out curricula and standardiz­ed testing

do we really even leave open space for

frank and honest discussion about the

ethical issues that we face in life now

this lack of attention to ethics has

implicatio­ns now in the book lost in

transition the dark side of emerging

adulthood Christian Smith who's a

sociologis­t from the University of Notre

Dame discusses the results of thousands

of survey interviews and hundreds of

in-person interviews that he conducted

with emerging adults ages 13 to 23

regarding their understand­ing of ethics

and two things became clear from these

interviews one that children and

adolescent­s often do raise ethical

questions in class write about the

issues they face in the hallway their

own lives the quicken their being taught

but these questions often sidesteppe­d

and avoid it in the classroom by

teachers and administra­tors in order to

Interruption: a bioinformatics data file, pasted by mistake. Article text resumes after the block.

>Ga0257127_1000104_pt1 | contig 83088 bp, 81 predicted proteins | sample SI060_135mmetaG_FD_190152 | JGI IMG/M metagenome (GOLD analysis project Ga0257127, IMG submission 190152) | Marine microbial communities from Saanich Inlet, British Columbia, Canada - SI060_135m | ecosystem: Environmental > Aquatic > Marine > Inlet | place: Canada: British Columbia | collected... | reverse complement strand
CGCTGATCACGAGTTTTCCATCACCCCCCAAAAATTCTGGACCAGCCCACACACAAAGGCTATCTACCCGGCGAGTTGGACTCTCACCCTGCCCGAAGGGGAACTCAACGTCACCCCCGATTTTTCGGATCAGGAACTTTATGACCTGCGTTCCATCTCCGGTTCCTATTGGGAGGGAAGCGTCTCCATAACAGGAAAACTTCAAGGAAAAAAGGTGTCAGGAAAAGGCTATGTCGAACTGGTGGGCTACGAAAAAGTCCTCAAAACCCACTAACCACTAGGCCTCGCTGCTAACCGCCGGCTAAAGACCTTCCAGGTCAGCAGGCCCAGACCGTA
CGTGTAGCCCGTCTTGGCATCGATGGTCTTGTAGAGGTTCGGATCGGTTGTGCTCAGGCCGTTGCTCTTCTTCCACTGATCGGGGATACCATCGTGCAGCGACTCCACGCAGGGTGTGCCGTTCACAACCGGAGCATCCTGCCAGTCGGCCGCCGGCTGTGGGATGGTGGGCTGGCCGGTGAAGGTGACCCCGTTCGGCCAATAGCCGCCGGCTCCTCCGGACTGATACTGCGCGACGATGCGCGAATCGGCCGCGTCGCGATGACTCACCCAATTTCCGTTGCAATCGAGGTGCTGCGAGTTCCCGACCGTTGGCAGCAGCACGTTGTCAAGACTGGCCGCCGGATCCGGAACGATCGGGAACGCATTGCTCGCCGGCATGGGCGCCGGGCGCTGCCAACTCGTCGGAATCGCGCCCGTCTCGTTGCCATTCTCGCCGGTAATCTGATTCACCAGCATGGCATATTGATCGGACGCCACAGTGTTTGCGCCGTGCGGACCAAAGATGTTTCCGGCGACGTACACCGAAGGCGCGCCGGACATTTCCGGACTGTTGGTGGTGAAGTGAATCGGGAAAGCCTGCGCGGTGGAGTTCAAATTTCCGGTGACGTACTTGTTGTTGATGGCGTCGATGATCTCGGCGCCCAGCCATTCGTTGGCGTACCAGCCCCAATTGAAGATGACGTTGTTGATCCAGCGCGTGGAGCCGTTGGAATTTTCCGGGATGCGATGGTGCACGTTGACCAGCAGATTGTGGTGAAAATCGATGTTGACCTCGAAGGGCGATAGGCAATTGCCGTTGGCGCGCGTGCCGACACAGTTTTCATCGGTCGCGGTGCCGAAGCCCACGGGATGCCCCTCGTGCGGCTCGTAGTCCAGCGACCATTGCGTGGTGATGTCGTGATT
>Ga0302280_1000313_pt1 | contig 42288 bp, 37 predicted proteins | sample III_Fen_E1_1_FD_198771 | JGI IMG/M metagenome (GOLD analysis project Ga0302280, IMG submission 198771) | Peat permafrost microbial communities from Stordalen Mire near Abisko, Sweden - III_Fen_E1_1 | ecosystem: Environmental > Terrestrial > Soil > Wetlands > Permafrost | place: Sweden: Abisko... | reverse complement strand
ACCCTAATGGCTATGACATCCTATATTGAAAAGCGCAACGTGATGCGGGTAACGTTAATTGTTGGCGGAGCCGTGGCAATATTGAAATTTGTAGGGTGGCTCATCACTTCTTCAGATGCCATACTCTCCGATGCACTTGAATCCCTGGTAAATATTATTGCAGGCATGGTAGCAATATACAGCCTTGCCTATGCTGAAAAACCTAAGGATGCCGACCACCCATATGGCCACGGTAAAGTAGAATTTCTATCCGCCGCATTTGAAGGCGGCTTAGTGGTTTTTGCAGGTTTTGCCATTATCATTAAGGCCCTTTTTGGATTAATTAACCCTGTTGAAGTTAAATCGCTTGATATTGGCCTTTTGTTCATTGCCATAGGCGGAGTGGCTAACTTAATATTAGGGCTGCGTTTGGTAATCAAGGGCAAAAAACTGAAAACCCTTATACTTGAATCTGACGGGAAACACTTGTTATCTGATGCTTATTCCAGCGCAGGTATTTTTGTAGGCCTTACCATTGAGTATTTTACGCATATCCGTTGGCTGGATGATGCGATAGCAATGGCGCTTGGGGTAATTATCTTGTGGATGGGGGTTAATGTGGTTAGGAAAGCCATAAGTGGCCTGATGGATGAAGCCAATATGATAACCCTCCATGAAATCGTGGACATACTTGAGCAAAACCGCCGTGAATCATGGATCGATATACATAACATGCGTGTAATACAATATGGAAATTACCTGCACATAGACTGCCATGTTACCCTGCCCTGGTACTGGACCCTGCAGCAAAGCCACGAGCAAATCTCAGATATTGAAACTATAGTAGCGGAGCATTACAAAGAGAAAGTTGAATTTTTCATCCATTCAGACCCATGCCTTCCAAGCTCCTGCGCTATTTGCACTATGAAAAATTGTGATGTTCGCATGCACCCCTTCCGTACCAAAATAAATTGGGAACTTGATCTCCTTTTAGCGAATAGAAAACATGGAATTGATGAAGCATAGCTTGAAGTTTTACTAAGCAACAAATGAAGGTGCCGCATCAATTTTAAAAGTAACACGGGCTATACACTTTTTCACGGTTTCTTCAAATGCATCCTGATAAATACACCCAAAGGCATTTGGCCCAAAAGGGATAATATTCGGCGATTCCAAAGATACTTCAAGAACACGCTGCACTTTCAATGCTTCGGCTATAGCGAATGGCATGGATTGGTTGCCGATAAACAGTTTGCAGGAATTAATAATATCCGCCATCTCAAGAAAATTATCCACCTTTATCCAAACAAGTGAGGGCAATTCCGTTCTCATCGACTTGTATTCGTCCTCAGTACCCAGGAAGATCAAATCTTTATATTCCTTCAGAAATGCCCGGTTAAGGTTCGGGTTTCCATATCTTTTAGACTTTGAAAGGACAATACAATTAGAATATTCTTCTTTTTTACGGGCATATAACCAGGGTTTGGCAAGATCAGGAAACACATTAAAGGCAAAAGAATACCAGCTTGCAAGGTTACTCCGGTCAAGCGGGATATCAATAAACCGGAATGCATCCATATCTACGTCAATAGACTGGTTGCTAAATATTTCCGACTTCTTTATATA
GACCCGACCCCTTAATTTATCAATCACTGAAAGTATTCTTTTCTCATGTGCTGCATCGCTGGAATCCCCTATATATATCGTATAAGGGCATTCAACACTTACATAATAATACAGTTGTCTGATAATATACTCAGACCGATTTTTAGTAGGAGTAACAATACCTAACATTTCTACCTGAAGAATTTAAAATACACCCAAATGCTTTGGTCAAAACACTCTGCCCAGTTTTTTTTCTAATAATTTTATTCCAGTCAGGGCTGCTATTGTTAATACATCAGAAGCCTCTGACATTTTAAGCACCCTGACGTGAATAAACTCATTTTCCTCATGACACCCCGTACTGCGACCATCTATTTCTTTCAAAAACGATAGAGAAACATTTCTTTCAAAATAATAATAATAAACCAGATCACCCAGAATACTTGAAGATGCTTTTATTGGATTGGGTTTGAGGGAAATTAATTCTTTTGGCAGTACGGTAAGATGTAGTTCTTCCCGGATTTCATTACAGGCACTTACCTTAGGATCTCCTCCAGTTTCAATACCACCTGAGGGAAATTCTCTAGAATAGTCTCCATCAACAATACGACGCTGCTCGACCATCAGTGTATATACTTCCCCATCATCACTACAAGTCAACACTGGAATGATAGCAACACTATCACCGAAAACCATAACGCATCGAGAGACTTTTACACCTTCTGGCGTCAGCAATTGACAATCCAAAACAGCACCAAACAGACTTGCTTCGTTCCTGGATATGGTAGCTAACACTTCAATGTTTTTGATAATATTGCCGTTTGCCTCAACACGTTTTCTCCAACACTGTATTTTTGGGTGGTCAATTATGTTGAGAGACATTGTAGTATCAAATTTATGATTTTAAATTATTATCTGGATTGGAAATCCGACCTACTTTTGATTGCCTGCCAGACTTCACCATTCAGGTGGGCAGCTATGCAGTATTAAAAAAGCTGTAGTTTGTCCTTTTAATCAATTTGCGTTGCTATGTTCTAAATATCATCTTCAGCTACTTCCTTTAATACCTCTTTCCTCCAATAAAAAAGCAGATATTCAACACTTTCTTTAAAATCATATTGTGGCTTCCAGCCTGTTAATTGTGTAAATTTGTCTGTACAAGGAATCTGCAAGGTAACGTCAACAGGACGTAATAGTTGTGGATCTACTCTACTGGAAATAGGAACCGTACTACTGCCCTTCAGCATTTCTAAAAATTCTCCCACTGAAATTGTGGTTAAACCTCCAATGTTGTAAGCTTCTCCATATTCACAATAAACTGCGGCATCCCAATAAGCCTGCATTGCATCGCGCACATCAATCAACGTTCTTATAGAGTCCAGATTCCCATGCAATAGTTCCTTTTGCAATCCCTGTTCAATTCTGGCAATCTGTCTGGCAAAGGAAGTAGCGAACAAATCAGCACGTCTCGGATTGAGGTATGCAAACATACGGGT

try and avoid controvers­y thus Smith

notes that the more pedagogy of most

middle and high schools or many middle

and high schools it seems to be avoid

ignore and pretend the issues will go

away but the flip side of this avoidance

is the failure to engage in useful

ethics education opportunit­ies right to

educate and have teachers and children

critically and respectful­ly engage in

dialogue about ethical issues and that

just as we develop skills in other areas

in school we can develop skills say

reasoning and empathic skills that can

help us to develop as ethical persons

and second and related to the first it

interviewe­es didn't possess the tools to

adequately address the ethical issues

that they were facing in their life so

in discussion of issues ranging from